By Tambay A. Obenson | Shadow and Act May 14, 2014 at 5:00PM
The 67th edition of the Cannes Film Festival, the world's most prestigious, kicked off today, May 14, and will run for the next 10 days, through May 24. Overall African Diaspora participation at this year's event is as low as it typically is, so no surprises there.
S&A won't have a presence at the festival this yea; it's a costly trip which I can't justify; plus the few films that are of interest to this blog - given its stated mission - often will travel and screen at other film festivals closer to home. But I do hope to gain access to the films of interest before then.
In the meantime, I'll be sharing immediate and abbreviated reactions to those films from those critics who are at the festival, as they come in via social networking sites like Twitter, starting with Mauritanian-born, Mali-raised filmmaker Abderrahmane Sissako, whose latest feature, Timbuktu, was selected to screen In Competition at this year's event.
His 5th solo directorial effort, Sissako's Timbuktu was inspired by the real-life story of the 2012 stoning of a young unmarried couple, by Islamists, in a Northern Mali town called Aguelhok. Their crime? They weren't officially married, and thus, in the eyes of their executioners, were committing a crime against divine law. That summer, the couple was brought to the center of the town, placed in holes in the ground, and stoned to death in front of hundreds of watchers - a horribly tragic incident that drew international media attention, and motivated at least one filmmaker to address on film.
"Aguelhok is neither Damascus nor Teheran," Sissako said in a pre-production statement over a year ago, adding that, "and in no way am I looking to over-emotionalize these events for the purposes of a moving film. What I do want to do is bear witness as a filmmaker. Because I will never be able to say I didn't know. And because of what I know now, I must tell this story - in the hope that no child may ever have to learn this same lesson in the future. That their parents could die, simply because they love each other."
The film stars Ibrahim Ahmed, Toulou Kiki, Abel Jafri and Fatoumata Diawara.
It had its first screening today; below you'll find a few Twitterific reactions from those who attended the screening:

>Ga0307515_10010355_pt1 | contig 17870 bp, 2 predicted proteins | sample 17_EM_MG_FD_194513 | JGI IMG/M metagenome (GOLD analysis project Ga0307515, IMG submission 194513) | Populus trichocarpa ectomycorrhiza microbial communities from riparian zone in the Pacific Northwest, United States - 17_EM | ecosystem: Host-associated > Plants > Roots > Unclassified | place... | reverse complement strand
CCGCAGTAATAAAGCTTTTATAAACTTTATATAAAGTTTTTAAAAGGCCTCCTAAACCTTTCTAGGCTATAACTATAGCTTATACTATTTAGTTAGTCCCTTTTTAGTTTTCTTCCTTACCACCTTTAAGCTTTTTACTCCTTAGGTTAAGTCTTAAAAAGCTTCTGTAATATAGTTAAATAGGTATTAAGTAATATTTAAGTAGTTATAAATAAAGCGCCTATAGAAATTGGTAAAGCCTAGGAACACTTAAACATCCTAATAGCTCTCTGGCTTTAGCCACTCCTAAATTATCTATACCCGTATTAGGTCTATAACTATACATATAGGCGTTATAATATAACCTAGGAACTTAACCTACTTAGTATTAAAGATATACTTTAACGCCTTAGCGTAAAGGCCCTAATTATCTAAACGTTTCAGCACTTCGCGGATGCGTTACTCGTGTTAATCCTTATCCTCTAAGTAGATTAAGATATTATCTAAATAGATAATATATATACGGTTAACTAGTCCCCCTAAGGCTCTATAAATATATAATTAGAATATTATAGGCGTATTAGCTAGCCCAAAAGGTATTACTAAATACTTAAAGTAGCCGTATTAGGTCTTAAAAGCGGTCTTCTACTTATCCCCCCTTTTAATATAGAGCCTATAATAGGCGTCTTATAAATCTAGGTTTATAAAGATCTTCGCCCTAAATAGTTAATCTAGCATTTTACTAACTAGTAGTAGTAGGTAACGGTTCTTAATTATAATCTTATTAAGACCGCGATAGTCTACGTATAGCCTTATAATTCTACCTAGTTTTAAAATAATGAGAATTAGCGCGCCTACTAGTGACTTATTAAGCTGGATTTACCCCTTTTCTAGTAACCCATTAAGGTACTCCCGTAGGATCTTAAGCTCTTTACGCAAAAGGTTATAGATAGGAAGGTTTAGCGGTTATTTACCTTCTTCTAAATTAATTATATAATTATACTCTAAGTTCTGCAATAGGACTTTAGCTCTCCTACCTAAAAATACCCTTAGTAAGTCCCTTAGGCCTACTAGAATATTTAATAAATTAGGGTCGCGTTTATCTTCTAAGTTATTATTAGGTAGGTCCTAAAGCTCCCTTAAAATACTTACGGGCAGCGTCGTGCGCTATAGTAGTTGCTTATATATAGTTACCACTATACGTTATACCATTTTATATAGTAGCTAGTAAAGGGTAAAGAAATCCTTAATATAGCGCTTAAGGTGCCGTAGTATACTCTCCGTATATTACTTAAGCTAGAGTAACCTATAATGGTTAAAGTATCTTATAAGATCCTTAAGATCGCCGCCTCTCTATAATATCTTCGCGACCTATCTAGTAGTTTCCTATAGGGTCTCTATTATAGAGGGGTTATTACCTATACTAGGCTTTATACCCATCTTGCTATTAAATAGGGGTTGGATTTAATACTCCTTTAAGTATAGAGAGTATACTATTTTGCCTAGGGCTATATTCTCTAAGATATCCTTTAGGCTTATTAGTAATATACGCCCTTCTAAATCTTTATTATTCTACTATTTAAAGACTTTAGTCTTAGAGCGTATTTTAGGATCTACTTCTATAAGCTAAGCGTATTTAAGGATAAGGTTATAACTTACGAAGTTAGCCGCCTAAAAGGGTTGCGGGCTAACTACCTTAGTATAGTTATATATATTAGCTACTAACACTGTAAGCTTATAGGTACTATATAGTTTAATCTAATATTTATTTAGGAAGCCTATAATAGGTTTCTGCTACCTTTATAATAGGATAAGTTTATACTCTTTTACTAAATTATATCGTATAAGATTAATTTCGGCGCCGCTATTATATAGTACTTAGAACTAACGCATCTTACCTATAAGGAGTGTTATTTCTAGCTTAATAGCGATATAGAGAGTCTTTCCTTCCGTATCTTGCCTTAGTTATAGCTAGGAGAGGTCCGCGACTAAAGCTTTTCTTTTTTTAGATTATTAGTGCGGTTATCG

1st main comp film at #Cannes almost makes up for Grace Of Monaco disaster: Timbuktu by A. Sissako- utterly absorbing, plenty of heart
— Catherine Nicholson (@ACatInParis) May 14, 2014
Found Sissako's BAMAKO too didactic to take to, but TIMBUKTU's very strong, showing both the humanity and tyranny of its extremists. #cannes
— Alison Willmore (@alisonwillmore) May 14, 2014
Timbuktu reminded me of Wim a Wenders' Piña. An elaborate but of nearly danced performance art. #Cannes
— David Poland (@DavidPoland) May 14, 2014
— Eren Odabasi (@festivalbuzz) May 14, 2014
Timbuktu was a bit of a snooze. 6/10 #Cannes
— David Ketchum (@KetchumAtMovies) May 14, 2014
Competition opener Timbuktu - only African film up for Palme d'Or - is a hard-hitting but unsensational look at Jihadist persecution #Cannes
— Total Film (@totalfilm) May 14, 2014
TIMBUKTU is downbeat but also quite funny; unlike other movies about jihadists, situates tragedy in richly developed community. #cannes
— erickohn (@erickohn) May 14, 2014
So, thus far, mostly favorable reactions to the film, which is obviously a good thing, and only makes me even more anxious to see it eventually!
Sissako is certainly no stranger to Cannes. Along with the late Ousmane Sembène, Souleymane Cissé, Idrissa Ouedraogo and Djibril Diop Mambety, he's one of a few filmmakers from Sub-Saharan Africa to enjoy real and rooted international reach. His 2002 film, Waiting for Happiness (Heremakono), was screened at the Cannes Film Festival that year, as an official selection in the Un Certain Regard program, and went on to win the FIPRESCI Prize. His 2007 film Bamako, also received much international attention, including a César Award nomination (France's equivalent of the Academy Award) for its star Aïssa Maïga, as well as a Lumiere Award for Best French-Language Film, which it won.
Watch a clip from Timbuktu below: